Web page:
I’ll post a few notes from Namibia before I depart for Tanzania again on the 12th of May, including Martini Madness. Meanwhile, I’m on the road heading to Atlanta to see my youngest daughter graduate with her second Masters. Rumor has it that she will soon be employed with a top notch consulting company in Washington DC.

Cheers and happy photo’ing

Photo of the Week – Namibia

Well I did miss a couple of weeks without posting my weekly images, so here is a nice treat from Namibia – a place that I long to return to.  This image was take during our flight from Sera Cafema to Sossuvlia.  Sossusvlei lies in the Namib Naukluft Park in the heart of the Namib desert and is home to the the highest sand dunes in the world.  Considered by many to be one of the ‘must see’ places in the world, I am looking forward to returning as soon as I can.

Cheers and happy photoing

2014 Photo Safari Schedule

Safaris for 2014:
1. Rwanda – Gorillas in the Mist 1 Jan thru 8 Jan  DETAILS ARE POSTED HERE. Trip completed, full trip report in draft.
2. Tanzania – The Great Migration – Feb 15-25, 2014   TRIP IS FULL
3. Chile – Torres del Paine – March 2014,  Adventure Series Only*
4. Tanzania – The Great Rut – May 31 – June 10, 2014. Some openings remain.
5. Iceland – The Land of Fire and Ice – 10-19 Aug 2014 – DETAILS ARE POSTED HERE  Strictly limited to 8 participants, 4 openings.
6. Tanzania – Fall Migration – Sept 16-25, 2014 – DETAILS ARE POSTED HERE
7. Botswana – November 13-22, 2014 – DETAILS ARE POSTED HERE.

Looking forward to 2015:
Namibia – Landscapes of a Lifetime – April or May 2015- Details will be released in March of 2014.
Tanzania – The Great Rut
Tanzania – Fall Migration
Botswana – Adventure on the River
Lots More to Come So Stay Tuned.

*Adventure Series – Open only to previous clients and those who are willing to travel in conditions that require maximum flexibility as we explore new areas.

Remote Namibia

The sand dunes of Northern Namibia, while inhospitable, can produce some very spectacular imagery.  As a photographer, I had to work very hard to capture in digits, what my eyes could seen.  While the advances of modern digital cameras have been nothing short of spectacular, they are still a long way from the dynamic range of the human eye.  The image below was taken in Northern Namibia, deep in the dunes, looking north directly toward Angola.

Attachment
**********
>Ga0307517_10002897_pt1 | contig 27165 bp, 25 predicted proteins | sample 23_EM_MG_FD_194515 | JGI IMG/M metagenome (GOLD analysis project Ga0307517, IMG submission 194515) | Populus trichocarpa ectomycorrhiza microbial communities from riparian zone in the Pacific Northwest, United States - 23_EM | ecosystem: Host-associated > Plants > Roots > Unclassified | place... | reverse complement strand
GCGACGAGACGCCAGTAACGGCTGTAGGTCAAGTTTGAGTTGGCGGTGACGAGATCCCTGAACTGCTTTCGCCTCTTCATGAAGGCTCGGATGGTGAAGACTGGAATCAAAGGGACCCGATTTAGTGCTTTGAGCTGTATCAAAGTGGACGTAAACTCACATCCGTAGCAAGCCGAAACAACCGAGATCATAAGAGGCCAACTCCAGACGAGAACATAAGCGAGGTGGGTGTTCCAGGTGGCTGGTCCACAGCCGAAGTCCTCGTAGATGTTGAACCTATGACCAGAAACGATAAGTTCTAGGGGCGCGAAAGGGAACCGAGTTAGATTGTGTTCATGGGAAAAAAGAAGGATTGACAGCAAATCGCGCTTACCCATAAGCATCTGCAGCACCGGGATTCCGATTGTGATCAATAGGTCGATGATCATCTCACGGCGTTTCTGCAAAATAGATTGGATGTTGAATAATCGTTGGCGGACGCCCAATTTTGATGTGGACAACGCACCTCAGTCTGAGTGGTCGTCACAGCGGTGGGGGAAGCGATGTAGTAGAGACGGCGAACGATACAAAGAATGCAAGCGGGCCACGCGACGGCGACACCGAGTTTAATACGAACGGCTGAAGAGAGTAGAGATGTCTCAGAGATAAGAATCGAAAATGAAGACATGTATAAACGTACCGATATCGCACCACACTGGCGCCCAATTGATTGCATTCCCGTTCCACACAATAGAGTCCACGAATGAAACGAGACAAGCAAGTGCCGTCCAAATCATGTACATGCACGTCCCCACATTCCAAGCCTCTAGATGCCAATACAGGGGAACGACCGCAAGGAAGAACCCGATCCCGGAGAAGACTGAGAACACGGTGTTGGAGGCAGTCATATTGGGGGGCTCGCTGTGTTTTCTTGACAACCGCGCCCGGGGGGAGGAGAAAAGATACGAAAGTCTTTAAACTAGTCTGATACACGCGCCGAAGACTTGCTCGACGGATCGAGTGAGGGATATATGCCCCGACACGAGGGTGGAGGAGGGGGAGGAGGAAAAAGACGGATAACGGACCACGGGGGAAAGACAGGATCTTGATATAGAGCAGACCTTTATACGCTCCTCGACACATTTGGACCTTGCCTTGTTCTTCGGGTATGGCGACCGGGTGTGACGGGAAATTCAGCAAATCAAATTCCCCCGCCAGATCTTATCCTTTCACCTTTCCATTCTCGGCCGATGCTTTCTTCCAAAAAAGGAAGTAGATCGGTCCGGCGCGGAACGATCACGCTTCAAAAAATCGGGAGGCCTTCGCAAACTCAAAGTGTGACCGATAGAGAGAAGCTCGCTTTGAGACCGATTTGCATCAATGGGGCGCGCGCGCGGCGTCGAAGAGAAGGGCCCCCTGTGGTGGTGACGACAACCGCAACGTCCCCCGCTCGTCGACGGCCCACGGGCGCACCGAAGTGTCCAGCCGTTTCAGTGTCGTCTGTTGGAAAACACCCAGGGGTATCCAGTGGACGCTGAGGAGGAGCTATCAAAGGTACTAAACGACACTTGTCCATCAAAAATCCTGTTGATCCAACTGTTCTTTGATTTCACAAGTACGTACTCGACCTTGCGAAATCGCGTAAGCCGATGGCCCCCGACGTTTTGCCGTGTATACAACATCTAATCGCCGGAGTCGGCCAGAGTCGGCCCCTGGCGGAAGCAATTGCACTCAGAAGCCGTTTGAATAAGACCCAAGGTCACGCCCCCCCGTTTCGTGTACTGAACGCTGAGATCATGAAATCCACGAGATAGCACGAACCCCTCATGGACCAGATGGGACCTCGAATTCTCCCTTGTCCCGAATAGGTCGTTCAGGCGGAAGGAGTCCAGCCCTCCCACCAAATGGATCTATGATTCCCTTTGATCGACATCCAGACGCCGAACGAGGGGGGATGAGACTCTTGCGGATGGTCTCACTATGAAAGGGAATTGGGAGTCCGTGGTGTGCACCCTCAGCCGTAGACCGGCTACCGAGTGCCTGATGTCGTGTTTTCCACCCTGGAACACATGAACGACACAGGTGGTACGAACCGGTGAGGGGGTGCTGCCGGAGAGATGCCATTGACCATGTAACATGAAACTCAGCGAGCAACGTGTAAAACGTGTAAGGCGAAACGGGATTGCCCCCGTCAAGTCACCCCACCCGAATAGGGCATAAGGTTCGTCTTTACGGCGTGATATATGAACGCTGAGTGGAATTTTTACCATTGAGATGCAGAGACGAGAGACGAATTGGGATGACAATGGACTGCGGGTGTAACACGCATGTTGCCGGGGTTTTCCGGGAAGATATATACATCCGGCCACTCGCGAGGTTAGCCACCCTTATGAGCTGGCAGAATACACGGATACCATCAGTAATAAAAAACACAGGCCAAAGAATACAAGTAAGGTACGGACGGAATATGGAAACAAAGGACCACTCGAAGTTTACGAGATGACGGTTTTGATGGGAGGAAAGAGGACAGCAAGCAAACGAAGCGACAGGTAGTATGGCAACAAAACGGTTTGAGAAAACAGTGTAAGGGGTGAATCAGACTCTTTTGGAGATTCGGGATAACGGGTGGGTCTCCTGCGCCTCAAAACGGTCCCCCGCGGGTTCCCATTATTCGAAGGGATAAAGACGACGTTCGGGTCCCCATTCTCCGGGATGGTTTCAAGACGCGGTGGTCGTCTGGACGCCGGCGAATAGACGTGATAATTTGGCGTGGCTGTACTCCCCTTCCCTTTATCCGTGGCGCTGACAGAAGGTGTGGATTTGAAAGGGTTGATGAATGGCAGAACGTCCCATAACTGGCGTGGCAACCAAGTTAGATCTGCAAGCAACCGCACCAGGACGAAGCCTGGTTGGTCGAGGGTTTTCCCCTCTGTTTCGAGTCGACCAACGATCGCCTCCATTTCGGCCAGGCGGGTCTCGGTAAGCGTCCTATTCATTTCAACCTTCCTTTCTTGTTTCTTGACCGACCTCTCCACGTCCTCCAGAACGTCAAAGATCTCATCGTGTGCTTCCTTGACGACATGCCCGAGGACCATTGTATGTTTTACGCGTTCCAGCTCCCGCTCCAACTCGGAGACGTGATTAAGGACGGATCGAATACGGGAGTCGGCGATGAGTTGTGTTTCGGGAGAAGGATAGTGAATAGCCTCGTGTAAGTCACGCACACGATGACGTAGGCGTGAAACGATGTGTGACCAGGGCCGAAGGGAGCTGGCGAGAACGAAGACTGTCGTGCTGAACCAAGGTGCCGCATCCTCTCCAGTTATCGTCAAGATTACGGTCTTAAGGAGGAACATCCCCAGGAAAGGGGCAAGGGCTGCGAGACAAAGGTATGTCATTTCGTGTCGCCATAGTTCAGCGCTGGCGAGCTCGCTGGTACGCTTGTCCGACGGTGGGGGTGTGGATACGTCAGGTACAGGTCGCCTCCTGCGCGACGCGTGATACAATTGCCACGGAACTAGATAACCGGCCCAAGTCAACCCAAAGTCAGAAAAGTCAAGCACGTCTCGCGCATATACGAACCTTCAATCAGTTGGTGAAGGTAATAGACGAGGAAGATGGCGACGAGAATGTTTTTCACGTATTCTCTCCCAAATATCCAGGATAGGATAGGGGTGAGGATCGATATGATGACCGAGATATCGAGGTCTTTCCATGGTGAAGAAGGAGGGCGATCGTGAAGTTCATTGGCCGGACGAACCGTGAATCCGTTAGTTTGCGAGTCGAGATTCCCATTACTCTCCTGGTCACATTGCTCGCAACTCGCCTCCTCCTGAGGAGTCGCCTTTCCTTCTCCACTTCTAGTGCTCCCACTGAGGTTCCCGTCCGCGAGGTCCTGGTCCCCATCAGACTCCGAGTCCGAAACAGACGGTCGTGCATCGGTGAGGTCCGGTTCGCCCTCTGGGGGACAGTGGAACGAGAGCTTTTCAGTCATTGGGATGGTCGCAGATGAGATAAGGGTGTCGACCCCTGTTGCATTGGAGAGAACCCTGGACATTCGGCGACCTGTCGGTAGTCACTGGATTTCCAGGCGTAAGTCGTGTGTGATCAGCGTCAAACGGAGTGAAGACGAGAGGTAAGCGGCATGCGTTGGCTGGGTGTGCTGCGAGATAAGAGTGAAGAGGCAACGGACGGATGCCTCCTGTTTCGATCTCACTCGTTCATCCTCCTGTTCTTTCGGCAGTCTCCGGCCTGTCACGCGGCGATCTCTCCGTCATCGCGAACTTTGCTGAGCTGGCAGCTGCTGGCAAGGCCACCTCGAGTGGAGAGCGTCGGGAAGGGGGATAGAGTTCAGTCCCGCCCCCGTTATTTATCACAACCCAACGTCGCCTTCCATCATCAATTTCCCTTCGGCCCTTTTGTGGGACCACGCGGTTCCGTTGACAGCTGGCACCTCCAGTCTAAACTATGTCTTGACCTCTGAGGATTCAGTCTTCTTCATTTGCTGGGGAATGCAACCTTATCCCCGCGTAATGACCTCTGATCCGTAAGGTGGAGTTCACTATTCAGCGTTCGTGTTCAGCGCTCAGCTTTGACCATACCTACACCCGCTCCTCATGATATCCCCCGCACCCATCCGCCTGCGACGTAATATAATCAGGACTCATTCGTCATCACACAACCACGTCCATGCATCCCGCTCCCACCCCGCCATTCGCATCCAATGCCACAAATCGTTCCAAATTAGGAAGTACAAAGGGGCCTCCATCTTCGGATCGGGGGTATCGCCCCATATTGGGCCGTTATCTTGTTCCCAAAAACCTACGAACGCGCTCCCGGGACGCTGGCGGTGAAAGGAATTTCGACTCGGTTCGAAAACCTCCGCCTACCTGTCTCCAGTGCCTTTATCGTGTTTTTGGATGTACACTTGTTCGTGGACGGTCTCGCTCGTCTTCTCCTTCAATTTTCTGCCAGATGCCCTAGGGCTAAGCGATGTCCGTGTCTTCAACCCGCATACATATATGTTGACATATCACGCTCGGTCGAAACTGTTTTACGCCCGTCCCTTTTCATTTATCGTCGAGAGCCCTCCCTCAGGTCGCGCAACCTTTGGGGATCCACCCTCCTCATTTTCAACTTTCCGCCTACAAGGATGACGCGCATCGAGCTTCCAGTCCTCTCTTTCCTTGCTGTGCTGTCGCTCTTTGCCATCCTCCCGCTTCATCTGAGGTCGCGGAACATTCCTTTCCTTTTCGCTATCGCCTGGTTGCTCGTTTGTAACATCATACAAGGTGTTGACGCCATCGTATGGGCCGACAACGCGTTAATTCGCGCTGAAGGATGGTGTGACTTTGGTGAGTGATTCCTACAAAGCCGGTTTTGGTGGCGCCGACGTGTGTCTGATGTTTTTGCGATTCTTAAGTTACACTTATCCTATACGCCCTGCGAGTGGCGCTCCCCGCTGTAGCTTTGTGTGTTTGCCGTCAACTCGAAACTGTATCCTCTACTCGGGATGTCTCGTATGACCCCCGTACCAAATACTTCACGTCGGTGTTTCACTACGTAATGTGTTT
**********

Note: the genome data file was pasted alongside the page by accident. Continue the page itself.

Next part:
Sunrise in the Dunes of Namibia

Nikon D300, 17-55mm VR at 38mm, ISO 200, f/10 at 1/100 sec

Cheers and happy photo’ing


Skeleton Coast Dunes

I am in the process of getting ready to head off to Africa again.  In doing so, I am taking some time to rearrange my image storage and management scheme.  Just finishing up with my images from my May 09 Namibia trip in hopes of releasing the Namibia gallery before I leave – we shall see.  So here is the shot, deep from the dunes inland from our Skeleton Coast base camp.  Looking at this image, I was instantly transported back to the dunes; a place that I found very difficult to photograph, yet a place that I must return to.

'Morning Glow' over the inland dunes of the Skeleton Coast, Namibia

Photo of the Week

Namibia Sunrise

May 2009, Nikon D300, 17-55mm f2.8@ 55, ISO 500, f11 at 1/50 sec, -1/2 EV

Metered slightly below the horizon in spot metering mode


As sunlight started across the distance mountain range, I hiked up a nearby rock outcroping some 500 feet above the valley floor to get this image.  The clouds were simply spectactular as the moved across the desert sky.  After shooting about 6 frames (I don’t recall even checking the histogram), I put the camera down and just took in the view of the entire valley.  As I watch the rising sunlight dance across the valley floor, I realized just how lucky I was travel to places like this – to see and photograph things  and places that others seldom get a chance to see or even hear about.

Cheers and happy photo’ing